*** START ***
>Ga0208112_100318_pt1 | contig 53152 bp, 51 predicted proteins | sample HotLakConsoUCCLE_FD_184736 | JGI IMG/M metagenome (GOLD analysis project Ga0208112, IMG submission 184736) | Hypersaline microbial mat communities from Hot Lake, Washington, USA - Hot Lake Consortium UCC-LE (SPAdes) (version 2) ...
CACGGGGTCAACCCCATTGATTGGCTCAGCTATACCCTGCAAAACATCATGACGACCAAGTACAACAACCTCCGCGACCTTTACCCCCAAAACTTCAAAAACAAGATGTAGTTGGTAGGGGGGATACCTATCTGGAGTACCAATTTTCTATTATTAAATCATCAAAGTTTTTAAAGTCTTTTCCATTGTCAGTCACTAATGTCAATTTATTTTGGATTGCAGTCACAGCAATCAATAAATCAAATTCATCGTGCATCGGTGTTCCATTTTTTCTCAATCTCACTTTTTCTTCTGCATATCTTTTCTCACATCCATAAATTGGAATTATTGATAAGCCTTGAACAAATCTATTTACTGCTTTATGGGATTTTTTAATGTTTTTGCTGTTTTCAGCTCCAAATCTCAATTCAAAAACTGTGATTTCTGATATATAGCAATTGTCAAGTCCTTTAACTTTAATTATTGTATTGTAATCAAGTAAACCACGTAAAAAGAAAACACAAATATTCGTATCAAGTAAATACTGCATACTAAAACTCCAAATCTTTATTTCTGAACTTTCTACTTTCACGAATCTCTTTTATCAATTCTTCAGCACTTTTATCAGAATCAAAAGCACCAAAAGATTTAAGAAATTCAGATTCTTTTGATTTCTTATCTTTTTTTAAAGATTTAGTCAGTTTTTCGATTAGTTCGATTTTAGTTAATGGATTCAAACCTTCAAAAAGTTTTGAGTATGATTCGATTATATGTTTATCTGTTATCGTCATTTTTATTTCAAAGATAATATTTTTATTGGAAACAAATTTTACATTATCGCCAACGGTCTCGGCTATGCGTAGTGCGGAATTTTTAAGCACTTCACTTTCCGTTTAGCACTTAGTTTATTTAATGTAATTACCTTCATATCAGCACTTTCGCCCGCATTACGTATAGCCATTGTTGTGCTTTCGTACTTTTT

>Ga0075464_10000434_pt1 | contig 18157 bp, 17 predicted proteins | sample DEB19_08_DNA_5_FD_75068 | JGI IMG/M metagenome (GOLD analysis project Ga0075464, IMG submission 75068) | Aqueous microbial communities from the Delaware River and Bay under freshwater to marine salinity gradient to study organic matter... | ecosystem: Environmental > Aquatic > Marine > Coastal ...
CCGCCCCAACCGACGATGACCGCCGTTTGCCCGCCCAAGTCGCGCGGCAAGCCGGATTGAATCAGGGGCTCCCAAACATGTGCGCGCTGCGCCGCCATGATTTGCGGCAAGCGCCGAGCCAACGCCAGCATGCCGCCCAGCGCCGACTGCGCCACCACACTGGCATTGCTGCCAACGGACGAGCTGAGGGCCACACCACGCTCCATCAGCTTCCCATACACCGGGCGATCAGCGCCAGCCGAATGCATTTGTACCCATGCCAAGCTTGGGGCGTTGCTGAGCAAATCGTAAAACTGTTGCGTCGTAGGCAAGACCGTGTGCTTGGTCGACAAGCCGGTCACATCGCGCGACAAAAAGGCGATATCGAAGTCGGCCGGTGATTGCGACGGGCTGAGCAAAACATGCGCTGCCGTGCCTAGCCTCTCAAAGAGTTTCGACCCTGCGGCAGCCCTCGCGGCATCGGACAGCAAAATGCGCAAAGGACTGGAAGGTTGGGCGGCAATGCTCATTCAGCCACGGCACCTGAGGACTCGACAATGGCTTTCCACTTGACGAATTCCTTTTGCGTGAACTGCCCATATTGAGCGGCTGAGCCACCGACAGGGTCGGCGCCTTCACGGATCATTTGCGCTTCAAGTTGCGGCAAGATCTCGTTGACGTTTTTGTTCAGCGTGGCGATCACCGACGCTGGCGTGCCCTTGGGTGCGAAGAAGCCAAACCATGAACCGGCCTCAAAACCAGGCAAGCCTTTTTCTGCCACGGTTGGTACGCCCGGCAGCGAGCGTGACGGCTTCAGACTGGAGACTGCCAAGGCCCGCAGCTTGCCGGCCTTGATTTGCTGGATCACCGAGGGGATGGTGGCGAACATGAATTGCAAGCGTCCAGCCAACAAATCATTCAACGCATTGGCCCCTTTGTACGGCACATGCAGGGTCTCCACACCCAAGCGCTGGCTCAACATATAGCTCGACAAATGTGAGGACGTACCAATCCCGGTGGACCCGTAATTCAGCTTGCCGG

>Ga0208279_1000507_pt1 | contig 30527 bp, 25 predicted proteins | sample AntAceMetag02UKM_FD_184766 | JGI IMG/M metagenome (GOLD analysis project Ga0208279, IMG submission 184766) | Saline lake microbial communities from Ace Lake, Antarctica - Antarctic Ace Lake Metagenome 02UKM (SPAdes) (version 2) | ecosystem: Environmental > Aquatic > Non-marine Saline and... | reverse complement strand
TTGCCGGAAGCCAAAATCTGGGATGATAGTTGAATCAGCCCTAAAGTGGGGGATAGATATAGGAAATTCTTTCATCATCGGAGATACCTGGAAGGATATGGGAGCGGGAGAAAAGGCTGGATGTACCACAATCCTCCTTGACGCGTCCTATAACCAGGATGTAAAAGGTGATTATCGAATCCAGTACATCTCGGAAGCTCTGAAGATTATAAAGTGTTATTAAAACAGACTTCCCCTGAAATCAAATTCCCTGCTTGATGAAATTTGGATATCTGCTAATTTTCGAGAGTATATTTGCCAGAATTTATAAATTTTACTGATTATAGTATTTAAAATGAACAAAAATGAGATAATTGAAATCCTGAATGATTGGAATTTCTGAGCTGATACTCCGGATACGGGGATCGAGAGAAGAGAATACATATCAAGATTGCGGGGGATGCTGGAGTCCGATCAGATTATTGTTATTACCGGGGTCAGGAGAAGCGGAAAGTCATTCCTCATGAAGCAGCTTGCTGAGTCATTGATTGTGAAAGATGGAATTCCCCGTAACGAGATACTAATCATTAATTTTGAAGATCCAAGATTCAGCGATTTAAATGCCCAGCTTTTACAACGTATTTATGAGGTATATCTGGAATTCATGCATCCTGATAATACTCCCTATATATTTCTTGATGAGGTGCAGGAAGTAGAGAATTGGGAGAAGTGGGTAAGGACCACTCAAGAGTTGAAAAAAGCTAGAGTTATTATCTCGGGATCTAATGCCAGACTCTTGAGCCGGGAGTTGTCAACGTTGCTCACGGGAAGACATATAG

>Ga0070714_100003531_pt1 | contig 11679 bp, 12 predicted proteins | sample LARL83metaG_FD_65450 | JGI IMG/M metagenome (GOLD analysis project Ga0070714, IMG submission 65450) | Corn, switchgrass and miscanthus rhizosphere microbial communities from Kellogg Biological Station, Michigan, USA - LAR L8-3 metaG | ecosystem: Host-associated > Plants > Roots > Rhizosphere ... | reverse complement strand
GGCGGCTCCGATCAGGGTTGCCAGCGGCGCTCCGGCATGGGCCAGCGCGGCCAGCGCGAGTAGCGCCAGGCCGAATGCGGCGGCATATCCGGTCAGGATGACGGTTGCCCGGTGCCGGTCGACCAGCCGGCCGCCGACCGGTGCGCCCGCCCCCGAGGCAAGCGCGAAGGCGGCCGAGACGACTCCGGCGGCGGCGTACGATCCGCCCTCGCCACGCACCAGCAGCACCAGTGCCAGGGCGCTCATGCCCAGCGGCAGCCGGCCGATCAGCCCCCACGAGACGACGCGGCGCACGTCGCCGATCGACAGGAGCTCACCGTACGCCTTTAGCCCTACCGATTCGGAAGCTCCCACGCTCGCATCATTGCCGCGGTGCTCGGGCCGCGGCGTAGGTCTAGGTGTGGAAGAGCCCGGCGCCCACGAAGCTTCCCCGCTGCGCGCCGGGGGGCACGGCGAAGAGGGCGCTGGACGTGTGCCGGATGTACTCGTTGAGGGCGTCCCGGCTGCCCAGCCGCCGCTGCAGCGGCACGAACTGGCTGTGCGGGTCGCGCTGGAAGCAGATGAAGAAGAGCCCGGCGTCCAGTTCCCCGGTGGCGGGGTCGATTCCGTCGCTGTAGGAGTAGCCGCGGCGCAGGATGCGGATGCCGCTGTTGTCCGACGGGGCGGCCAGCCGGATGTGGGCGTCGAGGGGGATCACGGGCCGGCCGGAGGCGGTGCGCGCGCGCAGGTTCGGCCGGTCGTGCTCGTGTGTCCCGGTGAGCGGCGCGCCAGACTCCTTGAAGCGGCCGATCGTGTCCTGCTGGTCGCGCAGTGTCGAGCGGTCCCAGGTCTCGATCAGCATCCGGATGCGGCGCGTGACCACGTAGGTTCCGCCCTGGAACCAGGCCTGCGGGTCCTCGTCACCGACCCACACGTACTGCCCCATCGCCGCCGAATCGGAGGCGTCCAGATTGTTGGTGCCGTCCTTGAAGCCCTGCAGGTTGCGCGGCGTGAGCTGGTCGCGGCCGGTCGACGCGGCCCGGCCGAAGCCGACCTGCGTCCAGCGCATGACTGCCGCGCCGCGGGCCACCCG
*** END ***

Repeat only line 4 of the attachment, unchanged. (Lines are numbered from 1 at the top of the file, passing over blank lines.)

CCGCCCCAACCGACGATGACCGCCGTTTGCCCGCCCAAGTCGCGCGGCAAGCCGGATTGAATCAGGGGCTCCCAAACATGTGCGCGCTGCGCCGCCATGATTTGCGGCAAGCGCCGAGCCAACGCCAGCATGCCGCCCAGCGCCGACTGCGCCACCACACTGGCATTGCTGCCAACGGACGAGCTGAGGGCCACACCACGCTCCATCAGCTTCCCATACACCGGGCGATCAGCGCCAGCCGAATGCATTTGTACCCATGCCAAGCTTGGGGCGTTGCTGAGCAAATCGTAAAACTGTTGCGTCGTAGGCAAGACCGTGTGCTTGGTCGACAAGCCGGTCACATCGCGCGACAAAAAGGCGATATCGAAGTCGGCCGGTGATTGCGACGGGCTGAGCAAAACATGCGCTGCCGTGCCTAGCCTCTCAAAGAGTTTCGACCCTGCGGCAGCCCTCGCGGCATCGGACAGCAAAATGCGCAAAGGACTGGAAGGTTGGGCGGCAATGCTCATTCAGCCACGGCACCTGAGGACTCGACAATGGCTTTCCACTTGACGAATTCCTTTTGCGTGAACTGCCCATATTGAGCGGCTGAGCCACCGACAGGGTCGGCGCCTTCACGGATCATTTGCGCTTCAAGTTGCGGCAAGATCTCGTTGACGTTTTTGTTCAGCGTGGCGATCACCGACGCTGGCGTGCCCTTGGGTGCGAAGAAGCCAAACCATGAACCGGCCTCAAAACCAGGCAAGCCTTTTTCTGCCACGGTTGGTACGCCCGGCAGCGAGCGTGACGGCTTCAGACTGGAGACTGCCAAGGCCCGCAGCTTGCCGGCCTTGATTTGCTGGATCACCGAGGGGATGGTGGCGAACATGAATTGCAAGCGTCCAGCCAACAAATCATTCAACGCATTGGCCCCTTTGTACGGCACATGCAGGGTCTCCACACCCAAGCGCTGGCTCAACATATAGCTCGACAAATGTGAGGACGTACCAATCCCGGTGGACCCGTAATTCAGCTTGCCGG